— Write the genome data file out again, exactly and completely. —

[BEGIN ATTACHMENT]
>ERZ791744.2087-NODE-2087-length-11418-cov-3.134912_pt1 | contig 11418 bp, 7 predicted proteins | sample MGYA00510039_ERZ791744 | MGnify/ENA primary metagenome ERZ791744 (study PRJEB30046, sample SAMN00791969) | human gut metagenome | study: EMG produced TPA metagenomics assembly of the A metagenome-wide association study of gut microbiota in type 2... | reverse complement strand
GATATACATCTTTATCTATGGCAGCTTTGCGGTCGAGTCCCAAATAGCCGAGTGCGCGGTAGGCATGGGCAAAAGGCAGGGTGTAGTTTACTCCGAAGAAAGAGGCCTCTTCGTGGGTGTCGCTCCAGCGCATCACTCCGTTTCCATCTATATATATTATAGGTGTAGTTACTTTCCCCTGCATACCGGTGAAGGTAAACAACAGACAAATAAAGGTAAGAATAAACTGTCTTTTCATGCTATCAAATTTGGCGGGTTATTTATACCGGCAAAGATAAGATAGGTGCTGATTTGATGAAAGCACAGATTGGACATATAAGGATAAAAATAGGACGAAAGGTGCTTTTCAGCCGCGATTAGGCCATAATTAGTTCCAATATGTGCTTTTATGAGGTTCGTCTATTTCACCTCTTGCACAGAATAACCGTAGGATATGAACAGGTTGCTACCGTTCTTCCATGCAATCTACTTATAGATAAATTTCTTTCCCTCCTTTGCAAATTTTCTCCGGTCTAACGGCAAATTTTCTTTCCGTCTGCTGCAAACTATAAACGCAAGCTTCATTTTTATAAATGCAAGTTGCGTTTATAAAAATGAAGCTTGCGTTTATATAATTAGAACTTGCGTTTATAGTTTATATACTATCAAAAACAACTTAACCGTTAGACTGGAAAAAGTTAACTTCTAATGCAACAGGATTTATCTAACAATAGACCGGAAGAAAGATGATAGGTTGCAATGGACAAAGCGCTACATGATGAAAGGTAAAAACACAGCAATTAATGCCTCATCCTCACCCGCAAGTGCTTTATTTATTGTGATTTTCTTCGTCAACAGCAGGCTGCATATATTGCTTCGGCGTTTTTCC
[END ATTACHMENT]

>ERZ791744.2087-NODE-2087-length-11418-cov-3.134912_pt1 | contig 11418 bp, 7 predicted proteins | sample MGYA00510039_ERZ791744 | MGnify/ENA primary metagenome ERZ791744 (study PRJEB30046, sample SAMN00791969) | human gut metagenome | study: EMG produced TPA metagenomics assembly of the A metagenome-wide association study of gut microbiota in type 2... | reverse complement strand
GATATACATCTTTATCTATGGCAGCTTTGCGGTCGAGTCCCAAATAGCCGAGTGCGCGGTAGGCATGGGCAAAAGGCAGGGTGTAGTTTACTCCGAAGAAAGAGGCCTCTTCGTGGGTGTCGCTCCAGCGCATCACTCCGTTTCCATCTATATATATTATAGGTGTAGTTACTTTCCCCTGCATACCGGTGAAGGTAAACAACAGACAAATAAAGGTAAGAATAAACTGTCTTTTCATGCTATCAAATTTGGCGGGTTATTTATACCGGCAAAGATAAGATAGGTGCTGATTTGATGAAAGCACAGATTGGACATATAAGGATAAAAATAGGACGAAAGGTGCTTTTCAGCCGCGATTAGGCCATAATTAGTTCCAATATGTGCTTTTATGAGGTTCGTCTATTTCACCTCTTGCACAGAATAACCGTAGGATATGAACAGGTTGCTACCGTTCTTCCATGCAATCTACTTATAGATAAATTTCTTTCCCTCCTTTGCAAATTTTCTCCGGTCTAACGGCAAATTTTCTTTCCGTCTGCTGCAAACTATAAACGCAAGCTTCATTTTTATAAATGCAAGTTGCGTTTATAAAAATGAAGCTTGCGTTTATATAATTAGAACTTGCGTTTATAGTTTATATACTATCAAAAACAACTTAACCGTTAGACTGGAAAAAGTTAACTTCTAATGCAACAGGATTTATCTAACAATAGACCGGAAGAAAGATGATAGGTTGCAATGGACAAAGCGCTACATGATGAAAGGTAAAAACACAGCAATTAATGCCTCATCCTCACCCGCAAGTGCTTTATTTATTGTGATTTTCTTCGTCAACAGCAGGCTGCATATATTGCTTCGGCGTTTTTCC